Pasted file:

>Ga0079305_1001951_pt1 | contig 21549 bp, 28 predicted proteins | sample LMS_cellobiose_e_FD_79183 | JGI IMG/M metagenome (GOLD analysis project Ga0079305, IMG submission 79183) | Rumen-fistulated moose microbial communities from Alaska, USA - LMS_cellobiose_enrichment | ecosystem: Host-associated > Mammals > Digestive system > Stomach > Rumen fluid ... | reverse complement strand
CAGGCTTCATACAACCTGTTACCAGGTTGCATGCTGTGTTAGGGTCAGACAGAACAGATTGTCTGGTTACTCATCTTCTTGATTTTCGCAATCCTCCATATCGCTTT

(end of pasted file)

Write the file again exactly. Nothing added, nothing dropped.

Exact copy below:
>Ga0079305_1001951_pt1 | contig 21549 bp, 28 predicted proteins | sample LMS_cellobiose_e_FD_79183 | JGI IMG/M metagenome (GOLD analysis project Ga0079305, IMG submission 79183) | Rumen-fistulated moose microbial communities from Alaska, USA - LMS_cellobiose_enrichment | ecosystem: Host-associated > Mammals > Digestive system > Stomach > Rumen fluid ... | reverse complement strand
CAGGCTTCATACAACCTGTTACCAGGTTGCATGCTGTGTTAGGGTCAGACAGAACAGATTGTCTGGTTACTCATCTTCTTGATTTTCGCAATCCTCCATATCGCTTT